As a full-time Regulated Canadian Immigration Consultant and part-time journalist/opinion writer, I have been following New Canadian Media’s stories regarding immigration lawyers vs. immigration consultants with interest.
Writer Fabian Dawson’s Nov. 26 article quoted a spokesperson for the Canadian Immigration Lawyers Association (CILA), who attempted to make the argument that immigration consultants should work under the supervision of lawyers.
I have to point out to lawyer Barbara Jo Caruso, that with legislation passed by the federal government creating the College of Immigration and Citizenship Consultants (CICC), that ship has sailed. It is so far out to sea, in fact, that it should not even be on lawyers’ radars. The battle is over, and lawyers did not get what they wanted.
The follow-up article by Dawson and Fernando Arce on Dec.1 did a good job explaining the role of the new College and quoting both its CEO, John Murray, as well as the Canadian Association of Professional Immigration Consultants (CAPIC) CEO, Dory Jade. The headline, “‘We are not subordinate to lawyers,’ say immigration consultants,” sums it up nicely.
Here’s my take:
Lawyers trumpet the fact that they went to law school. How many courses on immigration did they take?
A lawyer in North Bay told me she took no courses on immigration in law school. That’s why she enlisted my assistance with a family court case with an immigration component. Of course, lawyers specializing in immigration law have taken courses — but how many?
I took seven with the University of British Columbia. With the new College, all new Regulated Canadian Immigration Consultants (RCIC) will have to graduate from the Queen’s University program operated by its School of Law or from the University of Montreal for French-speaking RCICs.
Prior to my UBC experience, I was the executive director for eight years of the North Bay & District Multicultural Centre, an immigrant settlement agency, which also has an office in Timmins. I chaired the board of directors for three years after that. Back in the 1990s, I was chair of the board of a previous immigrant settlement agency for six years.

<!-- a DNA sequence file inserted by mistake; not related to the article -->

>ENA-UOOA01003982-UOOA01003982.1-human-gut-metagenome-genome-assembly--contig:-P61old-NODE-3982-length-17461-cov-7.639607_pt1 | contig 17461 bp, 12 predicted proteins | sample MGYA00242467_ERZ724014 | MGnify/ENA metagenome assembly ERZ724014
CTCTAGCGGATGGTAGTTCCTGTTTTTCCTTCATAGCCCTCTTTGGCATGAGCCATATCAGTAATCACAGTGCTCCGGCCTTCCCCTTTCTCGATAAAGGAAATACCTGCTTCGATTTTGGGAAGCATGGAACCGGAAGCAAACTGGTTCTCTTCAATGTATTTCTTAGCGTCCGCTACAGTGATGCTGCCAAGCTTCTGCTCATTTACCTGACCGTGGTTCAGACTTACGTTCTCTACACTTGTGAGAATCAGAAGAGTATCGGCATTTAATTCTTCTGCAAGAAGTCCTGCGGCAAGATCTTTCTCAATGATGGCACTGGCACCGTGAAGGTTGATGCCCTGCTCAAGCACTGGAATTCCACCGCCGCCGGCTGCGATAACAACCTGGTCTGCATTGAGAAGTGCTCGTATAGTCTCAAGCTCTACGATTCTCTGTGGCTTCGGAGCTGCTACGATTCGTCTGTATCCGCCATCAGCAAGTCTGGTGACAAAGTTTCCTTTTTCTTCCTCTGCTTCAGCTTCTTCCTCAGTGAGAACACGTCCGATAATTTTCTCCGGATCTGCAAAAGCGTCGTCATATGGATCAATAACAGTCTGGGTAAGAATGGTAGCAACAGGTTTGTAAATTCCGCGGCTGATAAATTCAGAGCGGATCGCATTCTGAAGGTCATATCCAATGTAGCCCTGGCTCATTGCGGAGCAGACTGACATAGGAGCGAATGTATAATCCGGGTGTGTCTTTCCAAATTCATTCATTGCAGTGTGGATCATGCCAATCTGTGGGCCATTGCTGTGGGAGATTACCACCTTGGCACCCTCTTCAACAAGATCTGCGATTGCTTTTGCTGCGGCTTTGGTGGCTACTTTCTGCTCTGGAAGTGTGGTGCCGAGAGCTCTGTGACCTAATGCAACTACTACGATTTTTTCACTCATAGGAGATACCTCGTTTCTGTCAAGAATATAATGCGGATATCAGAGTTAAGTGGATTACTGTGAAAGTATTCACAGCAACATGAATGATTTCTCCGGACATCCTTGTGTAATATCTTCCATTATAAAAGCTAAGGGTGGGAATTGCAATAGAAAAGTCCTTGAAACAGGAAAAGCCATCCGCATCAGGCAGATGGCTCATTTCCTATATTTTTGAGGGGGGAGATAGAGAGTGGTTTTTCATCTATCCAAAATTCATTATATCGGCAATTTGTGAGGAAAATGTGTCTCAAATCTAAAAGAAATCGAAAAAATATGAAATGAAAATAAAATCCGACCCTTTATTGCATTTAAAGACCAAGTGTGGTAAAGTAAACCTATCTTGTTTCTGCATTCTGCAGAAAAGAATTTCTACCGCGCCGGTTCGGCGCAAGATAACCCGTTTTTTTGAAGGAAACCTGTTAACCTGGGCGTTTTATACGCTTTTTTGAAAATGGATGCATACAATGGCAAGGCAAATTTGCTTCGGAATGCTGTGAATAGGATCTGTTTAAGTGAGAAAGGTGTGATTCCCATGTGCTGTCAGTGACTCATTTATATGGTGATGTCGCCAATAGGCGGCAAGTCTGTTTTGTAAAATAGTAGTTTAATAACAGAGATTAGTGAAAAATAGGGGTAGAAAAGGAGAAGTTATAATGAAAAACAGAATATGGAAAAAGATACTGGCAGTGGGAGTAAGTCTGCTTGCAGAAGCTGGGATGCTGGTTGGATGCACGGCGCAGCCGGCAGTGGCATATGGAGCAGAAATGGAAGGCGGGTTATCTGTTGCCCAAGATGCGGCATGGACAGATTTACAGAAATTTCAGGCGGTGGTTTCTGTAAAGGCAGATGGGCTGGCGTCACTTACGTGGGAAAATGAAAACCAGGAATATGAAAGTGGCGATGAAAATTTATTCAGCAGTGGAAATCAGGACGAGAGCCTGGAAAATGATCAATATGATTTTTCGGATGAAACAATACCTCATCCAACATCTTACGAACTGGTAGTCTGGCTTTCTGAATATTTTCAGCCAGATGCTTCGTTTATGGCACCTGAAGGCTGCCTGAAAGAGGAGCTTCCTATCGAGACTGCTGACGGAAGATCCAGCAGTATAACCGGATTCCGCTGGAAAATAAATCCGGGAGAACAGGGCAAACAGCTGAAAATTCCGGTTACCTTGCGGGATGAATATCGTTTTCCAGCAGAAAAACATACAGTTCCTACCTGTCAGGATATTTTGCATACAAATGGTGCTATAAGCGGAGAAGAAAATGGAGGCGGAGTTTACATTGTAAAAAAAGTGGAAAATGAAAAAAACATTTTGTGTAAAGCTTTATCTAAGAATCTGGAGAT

Yet, my immigration background is not as fulsome as that of many of my 9,500 RCIC colleagues.
I am the only RCIC practicing in North Bay, Ontario. There are no immigration lawyers in North Bay, and I have clients here who abandoned high-priced Toronto lawyers because they were not getting their calls returned or they felt they were being gouged.
In general, lawyers charge more than RCICs for the same service, and that’s why clients come to us.
I have a BA from Carleton University and an MA from Central Michigan in addition to my year-long certificate from UBC. Sometimes, I feel uneducated compared to many of my colleagues, some of whom have MBAs, PhDs, or were Chartered Accountants in their previous lives. Many previously worked with Immigration, Refugees and Citizenship Canada (IRCC).
‘Get over it’
Ms. Caruso says lawyers have to keep up with changes in immigration law and case law. So do RCICs.
I also subscribe to Lexbase, a monthly newsletter compiled by Vancouver lawyer Richard Kurland, that keeps us current. I read The Globe and Mail daily plus many other media sources, such as New Canadian Media. I read Andrew Griffith’s daily immigration blog. He is a former director-general with IRCC. His blog posts arrive while I am eating my breakfast.
I read the daily forum of emails by RCICs, operated by CAPIC, which is an invaluable source of information on cases and technical tips to survive the wonky online world of IRCC and its portals.
I have the third edition, and the second edition as well, of the excellent text by lawyers Chantal Desloges and Cathryn Sawicki — Canadian Immigration and Refugee Law, A Practitioner’s Handbook, published in 2021.
I have current bound copies of the Immigration and Refugee Protection Act and the Immigration and Refugee Protection Regulations.
Our regulatory body, the College, requires that we take 16 hours of approved professional development sessions each year. I chalk up more hours than that, as do most of my colleagues.
All this is to say to lawyers: we don’t need you looking over our shoulders. The federal government has decided that isn’t going to happen, so get over it.
No one is listening
Ms. Caruso says the new College is just a name change. It’s far more than that, as Jade pointed out in the follow-up article. A major change is that it now has the power to go after unlicensed consultants, also known as ‘ghost consultants’, who plague the industry. These people are the vermin of our industry and operate mainly in foreign countries.
I have had my own experience with them. A scam outfit calling itself “Burlington Associates” with a phony website and Edmonton address stole my full name and RCIC identifier number and used it on their website, claiming I was an immigration lawyer working for them.
I received two phone calls from overseas skilled technical people who had lost thousands of dollars in the scam. They both had phony job interviews on a video app and were promised jobs that never materialized in Vancouver.
Since I called them out on my website, pointing out that the operation is a scam, I have had no further calls. Prior to that, I contacted the RCMP, Canada Border Services, and our former regulatory body — all to no avail.
When I alerted others on the CAPIC forum about what happened to me, I was surprised to hear the many respondents who said it has happened to them too.
The lawyers I have named in this article understand there is lots of immigration work to go around and RCICs are no threat to their livelihoods. They know RCICs cannot represent clients in court and they have that field to themselves.
The vocal minority of lawyers apparently wants to continue their fight. But no one is listening.